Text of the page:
Frank-Walter Steinmeier is Germany’s next president. The Social Democrat has been a high-ranking politician for almost 20 years and once set his sights on becoming chancellor – but was defeated by Angela Merkel. On February 12, Frank-Walter Steinmeier was elected president as the agreed-upon candidate of the CDU, CSU and SPD parties that form the German government. Judging by the overwhelming majority of votes he has received from the grand coalition in parliament, no-one can be in any doubt of the outcome.
After lengthy wrangling Chancellor Angela Merkel's Christian Democratic Union (CDU) and its sister party, the Christian Social Union (CSU), will hoist the Social Democrat politician into the country's top office.
Steinmeier has been an established name in federal politics for many years, most recently as foreign minister in the grand coalition of the CDU/CSU and SPD. According to polls, the majority of people see him as the face of German diplomacy. His position as foreign minister was the most recent in a series held by the 60 year-old in his almost 20 year political career.
His previous posts include being head of the chancellery, parliamentary party leader, foreign minister and chancellor candidate. When Steinmeier replaces current president, Joachim Gauck, a man who is no stranger to politics will be taking the stage.
Germany's most popular politician
Indeed, Steinmeier possesses many of the qualities necessary for the office of president. Serving most recently as foreign minister under Merkel, he enjoys a high level of bi-partisan respect, has diplomatic experience, is internationally esteemed and has often proven himself in times of crisis.
Opinion poll results also reflect his high reputation. For years, Steinmeier has ranked as one of Germany's most popular politicians. After weeks of deliberation, his popularity ultimately gave great weight to the argument that the selection process should choose the SPD candidate.
Raised as a carpenter's son from North Rhein-Westphalia, observers have long assumed that Steinmeier had his sights set on the country's highest office. In his many trips as foreign minister, in which he totalled almost 400,000 kilometers in the air per year, he came across as almost presidential.
And he was always intent on reconciliation. In the Ukraine conflict in particular, he earned a high reputation through his tireless shuttle diplomacy between Kyiv and Moscow. At the time, Steinmeier helped to defuse the conflict, which was attributed to his considered choice of words.
His choice of words has also been striking in the way he has made headlines with his view of the new US President Donald Trump. He called presidential candidate, Donald Trump, a "hate preacher." Later he described Trump's presidency as marking "the end of the old world order."
This didn't fit at all to his reputation as a diplomat, who some observers have even described as having a tendency towards being a bland bureaucrat.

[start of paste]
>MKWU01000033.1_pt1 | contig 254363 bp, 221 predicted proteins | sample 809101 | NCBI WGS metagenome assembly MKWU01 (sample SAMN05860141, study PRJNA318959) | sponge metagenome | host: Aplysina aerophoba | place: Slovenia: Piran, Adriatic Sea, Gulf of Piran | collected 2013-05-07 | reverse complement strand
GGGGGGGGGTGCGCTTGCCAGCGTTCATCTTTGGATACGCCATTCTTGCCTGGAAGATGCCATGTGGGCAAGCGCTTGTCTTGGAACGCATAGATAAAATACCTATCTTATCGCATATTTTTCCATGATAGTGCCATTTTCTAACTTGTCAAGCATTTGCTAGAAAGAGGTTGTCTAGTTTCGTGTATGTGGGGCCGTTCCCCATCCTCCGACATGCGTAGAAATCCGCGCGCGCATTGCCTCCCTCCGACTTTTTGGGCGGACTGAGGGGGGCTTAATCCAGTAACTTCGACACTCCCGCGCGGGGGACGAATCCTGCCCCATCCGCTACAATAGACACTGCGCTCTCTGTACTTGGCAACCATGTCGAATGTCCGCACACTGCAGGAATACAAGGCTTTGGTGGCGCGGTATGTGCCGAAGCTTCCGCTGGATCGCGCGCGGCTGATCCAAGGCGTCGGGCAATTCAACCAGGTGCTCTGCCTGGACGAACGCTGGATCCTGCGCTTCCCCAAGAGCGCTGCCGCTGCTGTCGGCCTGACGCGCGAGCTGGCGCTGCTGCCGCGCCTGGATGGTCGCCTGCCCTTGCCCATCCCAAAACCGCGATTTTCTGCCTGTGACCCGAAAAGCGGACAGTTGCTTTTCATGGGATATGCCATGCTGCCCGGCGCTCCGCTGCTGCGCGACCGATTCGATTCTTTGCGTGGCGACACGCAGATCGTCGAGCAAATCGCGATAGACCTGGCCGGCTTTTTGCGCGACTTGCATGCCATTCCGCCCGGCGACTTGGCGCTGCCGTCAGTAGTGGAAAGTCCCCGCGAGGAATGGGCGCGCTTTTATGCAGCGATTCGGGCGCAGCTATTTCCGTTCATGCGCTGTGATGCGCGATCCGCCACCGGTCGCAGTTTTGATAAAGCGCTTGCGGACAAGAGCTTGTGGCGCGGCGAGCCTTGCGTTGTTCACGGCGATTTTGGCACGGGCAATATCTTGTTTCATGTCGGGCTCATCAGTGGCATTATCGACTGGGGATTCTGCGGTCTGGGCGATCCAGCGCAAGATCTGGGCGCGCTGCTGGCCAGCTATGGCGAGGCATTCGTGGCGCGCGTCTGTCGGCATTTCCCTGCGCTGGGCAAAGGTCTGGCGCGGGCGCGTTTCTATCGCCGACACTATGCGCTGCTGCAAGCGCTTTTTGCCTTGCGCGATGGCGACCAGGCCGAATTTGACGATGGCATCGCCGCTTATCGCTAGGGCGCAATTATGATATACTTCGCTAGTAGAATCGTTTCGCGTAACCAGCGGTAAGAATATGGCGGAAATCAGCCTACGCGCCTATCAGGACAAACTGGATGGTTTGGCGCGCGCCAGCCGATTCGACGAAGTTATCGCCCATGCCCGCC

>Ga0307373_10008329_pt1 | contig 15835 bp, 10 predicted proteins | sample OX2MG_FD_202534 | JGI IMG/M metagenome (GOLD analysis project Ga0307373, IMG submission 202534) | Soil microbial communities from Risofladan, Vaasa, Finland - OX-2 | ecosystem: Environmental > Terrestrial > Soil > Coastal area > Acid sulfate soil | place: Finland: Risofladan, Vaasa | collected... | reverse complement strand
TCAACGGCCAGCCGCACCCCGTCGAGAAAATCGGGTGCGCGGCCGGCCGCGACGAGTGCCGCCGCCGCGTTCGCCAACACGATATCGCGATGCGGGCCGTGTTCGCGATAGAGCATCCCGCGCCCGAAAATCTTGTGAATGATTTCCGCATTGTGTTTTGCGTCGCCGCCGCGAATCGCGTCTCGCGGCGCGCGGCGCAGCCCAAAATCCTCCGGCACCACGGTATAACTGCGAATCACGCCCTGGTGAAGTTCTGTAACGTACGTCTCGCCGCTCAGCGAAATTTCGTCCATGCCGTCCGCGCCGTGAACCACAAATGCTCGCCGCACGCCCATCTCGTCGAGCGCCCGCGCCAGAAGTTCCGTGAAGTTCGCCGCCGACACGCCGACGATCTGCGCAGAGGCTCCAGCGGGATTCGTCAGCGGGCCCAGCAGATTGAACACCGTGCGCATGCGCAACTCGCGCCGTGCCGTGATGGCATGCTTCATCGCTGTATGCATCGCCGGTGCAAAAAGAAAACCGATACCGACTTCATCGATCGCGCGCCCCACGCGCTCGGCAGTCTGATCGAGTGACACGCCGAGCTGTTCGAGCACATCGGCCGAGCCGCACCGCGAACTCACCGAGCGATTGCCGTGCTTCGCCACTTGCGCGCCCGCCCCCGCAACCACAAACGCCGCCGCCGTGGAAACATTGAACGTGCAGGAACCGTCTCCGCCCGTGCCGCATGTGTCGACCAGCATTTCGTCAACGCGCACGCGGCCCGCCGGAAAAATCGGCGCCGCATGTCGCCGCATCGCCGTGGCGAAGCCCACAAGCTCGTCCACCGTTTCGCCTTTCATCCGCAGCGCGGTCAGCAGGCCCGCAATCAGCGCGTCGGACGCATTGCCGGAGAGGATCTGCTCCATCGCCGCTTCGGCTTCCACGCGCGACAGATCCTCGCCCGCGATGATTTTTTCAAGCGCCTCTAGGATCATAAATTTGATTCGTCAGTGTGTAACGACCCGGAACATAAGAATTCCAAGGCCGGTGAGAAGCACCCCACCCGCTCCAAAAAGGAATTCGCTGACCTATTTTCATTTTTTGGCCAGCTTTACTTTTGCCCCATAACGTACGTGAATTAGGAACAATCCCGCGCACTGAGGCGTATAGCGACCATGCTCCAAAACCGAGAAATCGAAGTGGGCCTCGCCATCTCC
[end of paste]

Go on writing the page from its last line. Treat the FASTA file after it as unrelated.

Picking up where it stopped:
Rise to power alongside Chancellor Schröder
His career started alongside former Chancellor Gerhard Schröder (SPD). Steinmeier was head of the state chancellery when Schröder was still state premier of Lower Saxony. After the SPD won the federal election in 1998 he moved to the center of political power in Berlin, where he held the position of state secretary and later, head of the chancellery.
In 2005 he became foreign minister in the first grand coalition under Chancellor Merkel. Later, Steinmeier was Vice Chancellor – and also SPD candidate for the chancellorship during the federal elections in 2009.
The SPD lost the election. Many blamed this on Steinmeier's lack of accessibility to the public. Steinmeier has never been considered the casual type, but in the nebulous games of international diplomacy he cuts a good figure thanks to his tenacity and overview.
After the 2013 elections that resulted in a renewed grand coalition between the CDU and SPD, Steinmeier returned to the foreign ministry. He is considered one of the most significant representatives of German foreign policy of the last decades, alongside such luminaries as Hans-Dietrich Genscher.
Steinmeier was born in Detmold, North Rhine-Westphalia on January 5, 1956. He is married to a judge for administrative law, Elke Büdenbender. They have an adult daughter, who is currently studying at university. In 2010, when he served as SPD parliamentary party leader, Steinmeier's private life garnered public attention. He took a break from politics in order to donate a kidney to his seriously ill wife. This earned him much public respect and approval, irrespective of the strong personal reasons he had for this decision.
Merkel: a "decision of reason"
Even representatives of the CDU's conservative Bavarian sister party, the CSU, have praised the new federal president. Vice State Premier of Bavaria, Ilse Aigner, called the SPD man "a good candidate". The leading EU parliamentarian for the CSU, Manfred Weber, expects that Steinmeier will provide continuity: "Germany needs strong leadership, especially in the current situation," he said.
It seems the message behind his nomination is that Steinmeier is supposed to serve as a stabilizing anchor against disorder and instability. This is also the message that the chancellor herself has sent. Merkel called the choice of Steinmeier for president a "decision of reason". The majority of Germans are likely to support this rational decision.